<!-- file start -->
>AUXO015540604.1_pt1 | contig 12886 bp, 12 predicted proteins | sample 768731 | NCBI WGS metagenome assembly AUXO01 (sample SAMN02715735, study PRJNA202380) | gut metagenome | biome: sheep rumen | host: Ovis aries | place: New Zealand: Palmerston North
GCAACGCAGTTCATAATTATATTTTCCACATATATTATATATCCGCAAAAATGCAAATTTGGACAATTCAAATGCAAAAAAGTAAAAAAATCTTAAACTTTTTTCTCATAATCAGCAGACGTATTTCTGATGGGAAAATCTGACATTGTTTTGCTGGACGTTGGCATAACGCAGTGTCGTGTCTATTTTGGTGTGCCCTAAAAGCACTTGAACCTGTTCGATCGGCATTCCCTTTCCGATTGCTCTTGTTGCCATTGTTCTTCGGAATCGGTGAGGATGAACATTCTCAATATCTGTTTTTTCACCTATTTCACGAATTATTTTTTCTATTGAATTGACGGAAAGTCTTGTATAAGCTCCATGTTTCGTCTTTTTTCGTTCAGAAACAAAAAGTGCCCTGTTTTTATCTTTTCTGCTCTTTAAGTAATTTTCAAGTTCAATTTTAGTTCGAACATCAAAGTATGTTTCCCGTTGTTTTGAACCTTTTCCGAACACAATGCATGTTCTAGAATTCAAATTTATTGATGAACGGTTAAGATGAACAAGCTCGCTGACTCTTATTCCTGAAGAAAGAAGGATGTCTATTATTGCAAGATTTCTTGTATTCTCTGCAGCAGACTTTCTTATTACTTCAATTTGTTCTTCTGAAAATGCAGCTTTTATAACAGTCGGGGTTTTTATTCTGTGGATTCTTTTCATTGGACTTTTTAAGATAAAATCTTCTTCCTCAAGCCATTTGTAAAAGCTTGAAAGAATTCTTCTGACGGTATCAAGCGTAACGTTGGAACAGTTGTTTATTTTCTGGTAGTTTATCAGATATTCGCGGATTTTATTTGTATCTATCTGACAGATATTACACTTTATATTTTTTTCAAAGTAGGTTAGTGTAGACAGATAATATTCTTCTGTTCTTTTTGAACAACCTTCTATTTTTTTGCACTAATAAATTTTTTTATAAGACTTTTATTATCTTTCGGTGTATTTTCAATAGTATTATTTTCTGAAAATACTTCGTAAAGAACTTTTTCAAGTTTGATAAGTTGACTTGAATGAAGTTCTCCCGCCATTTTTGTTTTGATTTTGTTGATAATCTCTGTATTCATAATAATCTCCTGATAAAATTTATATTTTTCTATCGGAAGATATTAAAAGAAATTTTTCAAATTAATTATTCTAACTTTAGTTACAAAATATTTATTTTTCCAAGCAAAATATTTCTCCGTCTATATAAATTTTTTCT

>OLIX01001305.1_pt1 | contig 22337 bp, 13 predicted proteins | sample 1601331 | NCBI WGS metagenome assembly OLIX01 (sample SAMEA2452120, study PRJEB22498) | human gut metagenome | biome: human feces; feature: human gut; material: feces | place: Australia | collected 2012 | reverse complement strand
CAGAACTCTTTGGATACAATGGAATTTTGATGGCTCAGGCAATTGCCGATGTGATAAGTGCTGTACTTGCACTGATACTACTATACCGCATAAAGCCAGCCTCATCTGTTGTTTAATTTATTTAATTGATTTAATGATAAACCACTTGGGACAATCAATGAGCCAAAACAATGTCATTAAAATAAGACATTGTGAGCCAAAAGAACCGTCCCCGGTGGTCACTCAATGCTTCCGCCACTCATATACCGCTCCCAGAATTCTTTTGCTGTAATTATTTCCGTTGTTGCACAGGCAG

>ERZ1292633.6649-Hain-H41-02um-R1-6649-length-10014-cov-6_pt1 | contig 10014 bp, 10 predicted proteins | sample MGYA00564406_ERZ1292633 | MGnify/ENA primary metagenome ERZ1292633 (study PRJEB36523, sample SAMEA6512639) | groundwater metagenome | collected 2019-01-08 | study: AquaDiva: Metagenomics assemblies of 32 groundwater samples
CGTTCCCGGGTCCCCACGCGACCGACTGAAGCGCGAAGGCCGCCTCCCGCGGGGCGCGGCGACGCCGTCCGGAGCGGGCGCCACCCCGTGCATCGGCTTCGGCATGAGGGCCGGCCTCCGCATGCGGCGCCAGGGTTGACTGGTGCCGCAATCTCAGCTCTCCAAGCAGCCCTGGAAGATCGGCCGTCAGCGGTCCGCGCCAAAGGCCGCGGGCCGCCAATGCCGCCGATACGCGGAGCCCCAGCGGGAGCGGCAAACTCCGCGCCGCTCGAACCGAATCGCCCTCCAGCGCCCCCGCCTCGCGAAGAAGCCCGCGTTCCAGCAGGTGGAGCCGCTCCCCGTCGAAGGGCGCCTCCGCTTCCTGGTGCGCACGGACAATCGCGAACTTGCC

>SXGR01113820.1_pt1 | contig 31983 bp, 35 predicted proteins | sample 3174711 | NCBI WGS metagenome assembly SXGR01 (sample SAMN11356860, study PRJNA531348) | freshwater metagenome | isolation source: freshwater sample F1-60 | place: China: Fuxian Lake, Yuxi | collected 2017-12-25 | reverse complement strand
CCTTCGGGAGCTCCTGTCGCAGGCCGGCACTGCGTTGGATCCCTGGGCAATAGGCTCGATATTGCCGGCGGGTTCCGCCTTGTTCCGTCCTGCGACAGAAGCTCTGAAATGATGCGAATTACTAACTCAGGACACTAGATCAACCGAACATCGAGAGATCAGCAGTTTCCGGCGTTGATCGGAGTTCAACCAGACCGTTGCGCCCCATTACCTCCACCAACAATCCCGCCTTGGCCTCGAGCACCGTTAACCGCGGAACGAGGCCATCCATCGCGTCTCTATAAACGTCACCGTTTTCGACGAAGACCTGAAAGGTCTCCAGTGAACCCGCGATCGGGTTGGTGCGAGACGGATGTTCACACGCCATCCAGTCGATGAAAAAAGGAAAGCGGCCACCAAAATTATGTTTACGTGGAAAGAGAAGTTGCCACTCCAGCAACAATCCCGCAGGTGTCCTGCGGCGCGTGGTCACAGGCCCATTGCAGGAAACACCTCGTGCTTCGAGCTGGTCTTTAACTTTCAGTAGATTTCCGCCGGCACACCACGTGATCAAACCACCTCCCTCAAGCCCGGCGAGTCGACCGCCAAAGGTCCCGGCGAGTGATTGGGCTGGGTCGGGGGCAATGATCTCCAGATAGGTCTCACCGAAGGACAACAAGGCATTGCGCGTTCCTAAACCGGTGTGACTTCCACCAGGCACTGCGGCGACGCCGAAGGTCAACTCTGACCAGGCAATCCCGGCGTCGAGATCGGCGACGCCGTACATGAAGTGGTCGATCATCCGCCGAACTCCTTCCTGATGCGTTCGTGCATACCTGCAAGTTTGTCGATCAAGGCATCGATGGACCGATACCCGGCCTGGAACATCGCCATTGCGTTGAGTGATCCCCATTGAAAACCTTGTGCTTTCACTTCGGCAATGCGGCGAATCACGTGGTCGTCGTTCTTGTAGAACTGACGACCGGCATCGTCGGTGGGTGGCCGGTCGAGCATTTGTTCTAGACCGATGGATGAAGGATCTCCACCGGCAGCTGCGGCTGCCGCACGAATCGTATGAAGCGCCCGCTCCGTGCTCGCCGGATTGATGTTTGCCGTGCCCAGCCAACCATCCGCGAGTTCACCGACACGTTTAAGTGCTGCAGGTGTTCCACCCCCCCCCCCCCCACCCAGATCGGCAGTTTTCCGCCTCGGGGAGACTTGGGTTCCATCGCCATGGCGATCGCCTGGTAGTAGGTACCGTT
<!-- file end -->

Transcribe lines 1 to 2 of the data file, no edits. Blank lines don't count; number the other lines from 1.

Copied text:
>AUXO015540604.1_pt1 | contig 12886 bp, 12 predicted proteins | sample 768731 | NCBI WGS metagenome assembly AUXO01 (sample SAMN02715735, study PRJNA202380) | gut metagenome | biome: sheep rumen | host: Ovis aries | place: New Zealand: Palmerston North
GCAACGCAGTTCATAATTATATTTTCCACATATATTATATATCCGCAAAAATGCAAATTTGGACAATTCAAATGCAAAAAAGTAAAAAAATCTTAAACTTTTTTCTCATAATCAGCAGACGTATTTCTGATGGGAAAATCTGACATTGTTTTGCTGGACGTTGGCATAACGCAGTGTCGTGTCTATTTTGGTGTGCCCTAAAAGCACTTGAACCTGTTCGATCGGCATTCCCTTTCCGATTGCTCTTGTTGCCATTGTTCTTCGGAATCGGTGAGGATGAACATTCTCAATATCTGTTTTTTCACCTATTTCACGAATTATTTTTTCTATTGAATTGACGGAAAGTCTTGTATAAGCTCCATGTTTCGTCTTTTTTCGTTCAGAAACAAAAAGTGCCCTGTTTTTATCTTTTCTGCTCTTTAAGTAATTTTCAAGTTCAATTTTAGTTCGAACATCAAAGTATGTTTCCCGTTGTTTTGAACCTTTTCCGAACACAATGCATGTTCTAGAATTCAAATTTATTGATGAACGGTTAAGATGAACAAGCTCGCTGACTCTTATTCCTGAAGAAAGAAGGATGTCTATTATTGCAAGATTTCTTGTATTCTCTGCAGCAGACTTTCTTATTACTTCAATTTGTTCTTCTGAAAATGCAGCTTTTATAACAGTCGGGGTTTTTATTCTGTGGATTCTTTTCATTGGACTTTTTAAGATAAAATCTTCTTCCTCAAGCCATTTGTAAAAGCTTGAAAGAATTCTTCTGACGGTATCAAGCGTAACGTTGGAACAGTTGTTTATTTTCTGGTAGTTTATCAGATATTCGCGGATTTTATTTGTATCTATCTGACAGATATTACACTTTATATTTTTTTCAAAGTAGGTTAGTGTAGACAGATAATATTCTTCTGTTCTTTTTGAACAACCTTCTATTTTTTTGCACTAATAAATTTTTTTATAAGACTTTTATTATCTTTCGGTGTATTTTCAATAGTATTATTTTCTGAAAATACTTCGTAAAGAACTTTTTCAAGTTTGATAAGTTGACTTGAATGAAGTTCTCCCGCCATTTTTGTTTTGATTTTGTTGATAATCTCTGTATTCATAATAATCTCCTGATAAAATTTATATTTTTCTATCGGAAGATATTAAAAGAAATTTTTCAAATTAATTATTCTAACTTTAGTTACAAAATATTTATTTTTCCAAGCAAAATATTTCTCCGTCTATATAAATTTTTTCT